A legal blog on Lynndie England

Just come across a splendid liberal/legal blog by a team led by Professor Jack M. Balkin, who holds the magnificent titles of Knight Professor of Constitutional Law and the First Amendment, Director, The Information Society Project at Yale Law School.   It includes an interesting piece by Professor Balkin on the value of blogs to academics, including of course lawyers.


< Lynndie England in Abu Ghraib 

Also in this treasure trove is a disturbing piece by Scott Horton about the sad case of Lynndie England, recently jailed for three years for her part in the torture of prisoners at Abu Ghraib, all part of the great cover-up of the far more senior people who either deliberately or negligently presided over these scandalous practices and are apparently going to get away with it while pathetic bit players like Ms England, with her new baby fathered by Charles Graner, another of the Abu Ghraib staff who had led her on, serve out their terms in the penitentiary.  Of course she deserved punishment, but she looks to me almost as much a victim as a culprit.  (Graner got ten years.)  One passage in Horton’s piece highlights the anomalies and potential benefits that can flow from the well developed American practice of plea bargaining:

The plea bargain process is essential to the economics of our criminal justice system. However, it frequently isn’t consistent with justice. Anyone familiar with the plea bargain process knows that plea bargain statements are a form of kabuki theater – in essence, what the prosecutor gets as a gift in exchange for a reduced sentence. Accordingly, the plea bargain statements [in the Lynndie England case] that Pollack [Wall Street Journal editorial writer] quotes tell us one thing: that the prosecutors were focused with a laser-like intensity on throwing inquiry off the trail of command authority. It does not provide any kind of evidence that the command authority is innocent. Given the relationship between command authority and the prosecutorial service, it might suggest just the opposite. Citing such statements as proof of what is said borders on being comical.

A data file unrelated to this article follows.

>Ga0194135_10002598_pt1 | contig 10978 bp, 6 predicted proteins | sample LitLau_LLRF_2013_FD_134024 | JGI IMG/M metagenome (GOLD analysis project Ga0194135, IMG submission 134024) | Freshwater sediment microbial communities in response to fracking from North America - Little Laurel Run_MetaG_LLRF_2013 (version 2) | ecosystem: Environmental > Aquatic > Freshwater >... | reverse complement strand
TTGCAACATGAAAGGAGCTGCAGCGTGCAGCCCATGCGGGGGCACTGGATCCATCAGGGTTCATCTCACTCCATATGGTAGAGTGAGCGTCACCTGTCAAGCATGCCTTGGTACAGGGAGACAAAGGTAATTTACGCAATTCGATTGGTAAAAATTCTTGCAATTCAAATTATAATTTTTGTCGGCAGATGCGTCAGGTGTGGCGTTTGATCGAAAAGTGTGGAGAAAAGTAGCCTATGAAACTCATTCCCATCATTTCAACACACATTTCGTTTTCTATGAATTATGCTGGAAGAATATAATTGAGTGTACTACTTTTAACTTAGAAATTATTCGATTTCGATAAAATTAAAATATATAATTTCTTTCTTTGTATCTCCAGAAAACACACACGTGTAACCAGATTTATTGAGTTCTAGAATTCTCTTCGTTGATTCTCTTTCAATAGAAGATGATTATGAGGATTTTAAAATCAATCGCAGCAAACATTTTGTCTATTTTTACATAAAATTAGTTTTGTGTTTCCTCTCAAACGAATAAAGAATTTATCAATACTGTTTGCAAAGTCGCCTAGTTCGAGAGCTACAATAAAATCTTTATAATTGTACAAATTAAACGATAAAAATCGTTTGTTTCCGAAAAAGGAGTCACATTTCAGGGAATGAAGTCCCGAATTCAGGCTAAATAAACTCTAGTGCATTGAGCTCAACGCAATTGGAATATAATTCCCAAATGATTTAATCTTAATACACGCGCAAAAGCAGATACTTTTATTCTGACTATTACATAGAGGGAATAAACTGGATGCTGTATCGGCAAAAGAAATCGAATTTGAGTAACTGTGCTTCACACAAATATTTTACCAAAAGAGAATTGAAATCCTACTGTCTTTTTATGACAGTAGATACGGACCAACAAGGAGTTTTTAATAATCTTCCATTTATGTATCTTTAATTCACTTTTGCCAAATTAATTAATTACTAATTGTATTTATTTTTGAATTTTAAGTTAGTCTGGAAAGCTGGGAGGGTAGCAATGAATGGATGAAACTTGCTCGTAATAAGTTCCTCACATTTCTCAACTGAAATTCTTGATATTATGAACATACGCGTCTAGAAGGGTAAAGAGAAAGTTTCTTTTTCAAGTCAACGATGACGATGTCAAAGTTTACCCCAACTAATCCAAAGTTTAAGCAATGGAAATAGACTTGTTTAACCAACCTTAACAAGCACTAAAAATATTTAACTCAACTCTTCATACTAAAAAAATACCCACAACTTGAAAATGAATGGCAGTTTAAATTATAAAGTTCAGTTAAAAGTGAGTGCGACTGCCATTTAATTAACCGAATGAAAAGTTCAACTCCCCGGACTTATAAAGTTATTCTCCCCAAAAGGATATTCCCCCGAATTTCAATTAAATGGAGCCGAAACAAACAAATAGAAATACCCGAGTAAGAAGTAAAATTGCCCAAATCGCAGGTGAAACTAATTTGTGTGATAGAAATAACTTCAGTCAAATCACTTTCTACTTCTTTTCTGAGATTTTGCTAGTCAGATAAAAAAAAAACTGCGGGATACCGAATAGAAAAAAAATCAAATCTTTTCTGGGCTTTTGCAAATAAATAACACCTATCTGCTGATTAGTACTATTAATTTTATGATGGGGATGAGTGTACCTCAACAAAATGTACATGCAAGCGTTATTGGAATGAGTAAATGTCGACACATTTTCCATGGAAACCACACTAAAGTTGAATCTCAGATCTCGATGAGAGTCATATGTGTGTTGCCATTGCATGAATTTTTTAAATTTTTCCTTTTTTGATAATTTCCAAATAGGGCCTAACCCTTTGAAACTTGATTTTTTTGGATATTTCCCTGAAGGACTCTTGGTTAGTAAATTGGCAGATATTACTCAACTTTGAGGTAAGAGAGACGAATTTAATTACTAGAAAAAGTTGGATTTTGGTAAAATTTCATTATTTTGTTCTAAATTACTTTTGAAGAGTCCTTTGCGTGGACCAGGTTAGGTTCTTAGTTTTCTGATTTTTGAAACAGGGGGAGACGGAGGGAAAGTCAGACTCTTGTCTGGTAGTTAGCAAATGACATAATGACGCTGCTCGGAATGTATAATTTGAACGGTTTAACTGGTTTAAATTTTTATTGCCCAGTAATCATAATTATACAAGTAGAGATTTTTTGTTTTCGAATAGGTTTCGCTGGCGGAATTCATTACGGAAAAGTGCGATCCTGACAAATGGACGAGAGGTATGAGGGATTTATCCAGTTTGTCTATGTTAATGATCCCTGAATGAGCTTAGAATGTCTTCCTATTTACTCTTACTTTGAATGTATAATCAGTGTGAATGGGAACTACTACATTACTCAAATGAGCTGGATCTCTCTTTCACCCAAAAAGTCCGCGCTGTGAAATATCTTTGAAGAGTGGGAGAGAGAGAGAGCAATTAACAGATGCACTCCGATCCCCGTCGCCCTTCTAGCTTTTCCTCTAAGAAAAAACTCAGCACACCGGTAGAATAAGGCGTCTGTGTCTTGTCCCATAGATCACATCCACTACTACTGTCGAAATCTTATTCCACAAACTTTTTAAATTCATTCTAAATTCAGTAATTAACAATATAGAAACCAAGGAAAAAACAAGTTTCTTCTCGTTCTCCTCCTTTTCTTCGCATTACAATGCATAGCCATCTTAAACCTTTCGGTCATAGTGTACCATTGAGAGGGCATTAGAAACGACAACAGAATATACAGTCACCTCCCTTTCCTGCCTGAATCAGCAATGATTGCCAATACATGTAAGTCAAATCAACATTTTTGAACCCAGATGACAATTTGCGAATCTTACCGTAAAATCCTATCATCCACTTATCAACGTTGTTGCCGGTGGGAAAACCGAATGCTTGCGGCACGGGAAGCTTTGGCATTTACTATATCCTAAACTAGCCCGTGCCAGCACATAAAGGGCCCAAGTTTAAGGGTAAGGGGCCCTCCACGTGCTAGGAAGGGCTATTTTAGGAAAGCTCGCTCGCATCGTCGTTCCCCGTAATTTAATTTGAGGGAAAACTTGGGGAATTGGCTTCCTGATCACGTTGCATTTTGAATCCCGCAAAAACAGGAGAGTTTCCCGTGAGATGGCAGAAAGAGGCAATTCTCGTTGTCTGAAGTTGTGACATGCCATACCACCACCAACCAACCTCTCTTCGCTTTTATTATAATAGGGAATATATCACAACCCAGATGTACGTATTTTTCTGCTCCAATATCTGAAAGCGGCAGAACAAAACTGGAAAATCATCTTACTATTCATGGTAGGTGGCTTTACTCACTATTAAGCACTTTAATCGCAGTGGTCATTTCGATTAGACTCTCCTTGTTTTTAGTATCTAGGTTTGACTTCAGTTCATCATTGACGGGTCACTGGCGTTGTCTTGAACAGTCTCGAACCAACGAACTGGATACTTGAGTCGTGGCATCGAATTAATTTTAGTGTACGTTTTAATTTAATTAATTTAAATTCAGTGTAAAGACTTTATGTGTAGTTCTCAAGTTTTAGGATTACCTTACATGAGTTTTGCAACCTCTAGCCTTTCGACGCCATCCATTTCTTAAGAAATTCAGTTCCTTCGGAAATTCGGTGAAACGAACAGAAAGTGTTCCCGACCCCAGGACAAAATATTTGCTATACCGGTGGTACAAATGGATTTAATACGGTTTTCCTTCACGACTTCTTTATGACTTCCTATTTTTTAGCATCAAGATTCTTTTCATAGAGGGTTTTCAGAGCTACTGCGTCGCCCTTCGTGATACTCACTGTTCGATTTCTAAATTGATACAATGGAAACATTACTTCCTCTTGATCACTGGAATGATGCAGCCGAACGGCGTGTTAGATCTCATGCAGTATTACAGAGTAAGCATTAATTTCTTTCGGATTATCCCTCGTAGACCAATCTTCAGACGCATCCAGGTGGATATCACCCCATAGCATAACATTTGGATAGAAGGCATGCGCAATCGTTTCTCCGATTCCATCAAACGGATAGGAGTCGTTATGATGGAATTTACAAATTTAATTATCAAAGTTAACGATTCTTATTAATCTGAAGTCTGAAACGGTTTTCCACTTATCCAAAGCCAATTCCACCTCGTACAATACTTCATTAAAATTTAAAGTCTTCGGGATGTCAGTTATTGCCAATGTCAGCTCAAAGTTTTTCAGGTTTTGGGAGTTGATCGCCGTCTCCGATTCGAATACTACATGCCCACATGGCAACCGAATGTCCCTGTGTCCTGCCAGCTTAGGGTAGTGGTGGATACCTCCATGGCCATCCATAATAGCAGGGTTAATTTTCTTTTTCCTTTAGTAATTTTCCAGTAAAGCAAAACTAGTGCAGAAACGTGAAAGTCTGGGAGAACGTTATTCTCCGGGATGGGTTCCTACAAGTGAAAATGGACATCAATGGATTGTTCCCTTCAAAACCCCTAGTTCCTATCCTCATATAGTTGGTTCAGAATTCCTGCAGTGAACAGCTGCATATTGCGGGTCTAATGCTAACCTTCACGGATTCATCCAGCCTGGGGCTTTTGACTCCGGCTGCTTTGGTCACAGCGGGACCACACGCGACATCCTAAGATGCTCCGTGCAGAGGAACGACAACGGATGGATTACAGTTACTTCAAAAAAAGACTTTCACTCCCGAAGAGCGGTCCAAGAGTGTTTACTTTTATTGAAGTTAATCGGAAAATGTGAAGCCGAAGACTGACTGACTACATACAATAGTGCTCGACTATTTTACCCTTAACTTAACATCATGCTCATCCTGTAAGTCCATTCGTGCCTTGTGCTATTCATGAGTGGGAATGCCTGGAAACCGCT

That’s particularly true in England’s case. Her plea bargain was busted because Graner testified that the photos had been taken in order to train others in techniques for preparing prisoners (directly contradicting Pollack’s characterization, incidentally). This was inconsistent with the plea bargain statement, and thus forced the court to throw the plea bargain out.

There’s talk of introducing more formalised plea bargaining into English courts (and Welsh ones too, for all I know) as a means of saving the cost of lengthy trials.  Plea bargaining, if it had been successful, could have resulted in a more merciful outcome for Ms England, but it has other perils, putting heavy pressure on the innocent to plead guilty in order to avoid the danger of a heavier sentence, and tempting prosecutors to over-charge so as to leave room for scaling down the charges in the course of plea-bargaining (Louise Woodward had a bad experience with Massachusetts law through unexpectedly declining to plea-bargain after being monstrously over-charged).  We should beware.